“We are humbled by the generosity that has been extended to us and our family. [This organization] has served to restore our hope for tomorrow. On behalf of the family, many thanks and may God continue to bless the work that the organization does. The impact that it has had on this one family is priceless.”
Shoshana Akabas, founder of New Neighbors Clothing Partnership.
This moving testimonial is one of dozens from refugee families praising the work of the New Neighbors Clothing Partnership (NNCP), a New York City-based program that matches newly arrived refugee families with local families who have slightly older kids and can pass on hand-me-down clothing donations.
Because refugees only receive three months of resettlement agency support when they arrive, after which they often struggle, this initiative is particularly important to its founder, Shoshana Akabas.
“I want to make sure New York remains a haven for refugees,” says Akabas. “So many people in New York want to help their new neighbors but don’t know how. My initiative forges connections between New Yorkers that might not have otherwise met, helps fold newcomers into the fabric of the city, and provides efficient material support to a needy population.”
Akabas, who volunteered for the Hebrew Immigrant Aid Society as a college undergrad, started the program with her own time and money while studying as a full-time graduate student at Columbia University. Wanting to stay involved with refugee work, she set up this network for local parents to partner with refugee parents. When the financial burden became too great for Akabas, she applied for a grant from TPP, which she was awarded in November of 2018.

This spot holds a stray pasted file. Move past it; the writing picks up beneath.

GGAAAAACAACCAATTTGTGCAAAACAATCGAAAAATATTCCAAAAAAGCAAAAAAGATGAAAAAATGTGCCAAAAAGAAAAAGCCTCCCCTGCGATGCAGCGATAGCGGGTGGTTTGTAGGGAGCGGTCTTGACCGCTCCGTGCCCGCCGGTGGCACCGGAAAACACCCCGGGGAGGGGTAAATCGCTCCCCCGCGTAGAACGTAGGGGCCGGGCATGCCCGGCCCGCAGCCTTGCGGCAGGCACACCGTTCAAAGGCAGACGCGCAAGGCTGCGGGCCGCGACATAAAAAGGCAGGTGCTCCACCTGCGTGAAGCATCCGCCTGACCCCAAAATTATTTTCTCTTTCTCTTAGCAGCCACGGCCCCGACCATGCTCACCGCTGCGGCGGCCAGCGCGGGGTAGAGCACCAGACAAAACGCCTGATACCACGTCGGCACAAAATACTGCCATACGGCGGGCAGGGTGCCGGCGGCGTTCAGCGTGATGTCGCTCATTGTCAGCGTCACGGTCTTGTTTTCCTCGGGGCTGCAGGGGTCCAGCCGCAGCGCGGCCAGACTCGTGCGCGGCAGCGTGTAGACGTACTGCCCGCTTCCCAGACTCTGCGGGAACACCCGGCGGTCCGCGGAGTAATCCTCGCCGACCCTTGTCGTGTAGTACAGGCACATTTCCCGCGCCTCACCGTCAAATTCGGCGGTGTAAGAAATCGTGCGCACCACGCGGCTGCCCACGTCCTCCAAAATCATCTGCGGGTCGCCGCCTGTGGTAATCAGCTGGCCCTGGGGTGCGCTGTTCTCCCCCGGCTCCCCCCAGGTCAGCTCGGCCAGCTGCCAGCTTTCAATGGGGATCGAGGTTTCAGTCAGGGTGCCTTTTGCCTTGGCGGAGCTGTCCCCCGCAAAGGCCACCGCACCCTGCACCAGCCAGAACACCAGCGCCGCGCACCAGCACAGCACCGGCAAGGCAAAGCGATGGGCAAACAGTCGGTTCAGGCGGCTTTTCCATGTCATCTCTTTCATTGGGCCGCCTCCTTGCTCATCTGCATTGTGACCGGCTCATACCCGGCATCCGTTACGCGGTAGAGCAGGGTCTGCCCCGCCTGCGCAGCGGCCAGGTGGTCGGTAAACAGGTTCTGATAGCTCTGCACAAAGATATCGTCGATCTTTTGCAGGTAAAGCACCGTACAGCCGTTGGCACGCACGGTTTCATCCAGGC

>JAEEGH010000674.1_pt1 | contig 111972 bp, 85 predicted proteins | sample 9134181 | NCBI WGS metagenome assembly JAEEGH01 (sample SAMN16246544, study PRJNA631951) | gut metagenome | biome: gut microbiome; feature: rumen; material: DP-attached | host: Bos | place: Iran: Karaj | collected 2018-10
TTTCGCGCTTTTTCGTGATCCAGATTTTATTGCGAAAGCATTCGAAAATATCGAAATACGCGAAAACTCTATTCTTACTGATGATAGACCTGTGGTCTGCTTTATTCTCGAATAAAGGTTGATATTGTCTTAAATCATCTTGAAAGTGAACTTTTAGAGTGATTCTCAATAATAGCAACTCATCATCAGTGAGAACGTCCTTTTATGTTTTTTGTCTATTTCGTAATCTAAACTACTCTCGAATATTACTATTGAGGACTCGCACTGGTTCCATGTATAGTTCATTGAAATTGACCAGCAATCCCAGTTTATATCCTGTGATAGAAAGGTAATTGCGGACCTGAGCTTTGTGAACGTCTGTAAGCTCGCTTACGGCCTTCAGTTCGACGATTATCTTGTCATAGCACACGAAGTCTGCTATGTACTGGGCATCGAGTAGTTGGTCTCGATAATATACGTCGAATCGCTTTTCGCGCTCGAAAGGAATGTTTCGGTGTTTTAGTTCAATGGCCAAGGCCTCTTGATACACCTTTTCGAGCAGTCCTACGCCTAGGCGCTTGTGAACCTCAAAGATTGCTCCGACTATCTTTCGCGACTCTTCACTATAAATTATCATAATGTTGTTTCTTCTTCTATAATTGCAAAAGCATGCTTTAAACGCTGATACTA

Since then, the results of her efforts have been tremendous. In just 18 months, $70,000 worth of clothes and related items have been donated to refugee kids in New York City. More than 100 partnerships have been established between local families and their new neighbors, and they’re serving families from over a dozen countries, including Afghanistan, Chad, Ukraine, Pakistan, Azerbaijan, Honduras, China, the Philippines, El Salvador, Tajikistan, Burkina Faso, Central African Republic, Guinea, Russia, Egypt, Kyrgyzstan, Zanzibar, and Ghana.
The dozens of stories shared with Akabas as a result of her work have been both powerful and emotional: “The initiative has served dozens of families: A father who served as a translator for the U.S. military and had to flee with his children once he was discovered by the Taliban, a journalist who had to escape to the U.S. with her daughter because she was threatened for exposing injustices in her home country, a pregnant mother who was trafficked through Western Africa and made it safely to New York…each family has their own story and their own struggles, and our program hopefully helps make it a little easier for them to settle into their new home.”
With such success, Akabas’s plans for the future are both ambitious and goal-oriented: she hopes that all newly arrived refugees and asylees are partnered with local families who can provide hand-me-down clothes and a sense of support. She is striving to start a non-profit to make just that happen.
In the meantime, Akabas is continuing in her quest to provide support to New York City’s hundreds of refugees—an act that she knows is especially timely.
“At a time when our country is so divided, I feel strongly about not only making refugees feel welcome and helping them resettle here, but also helping them forge connections between people who are different and with whom they may not have otherwise interacted.”
TPP thanks Shoshana for her incredible work with refugees from all over the globe. If you’d like to support her work, please visit www.NewNeighborsClothingPartnership.com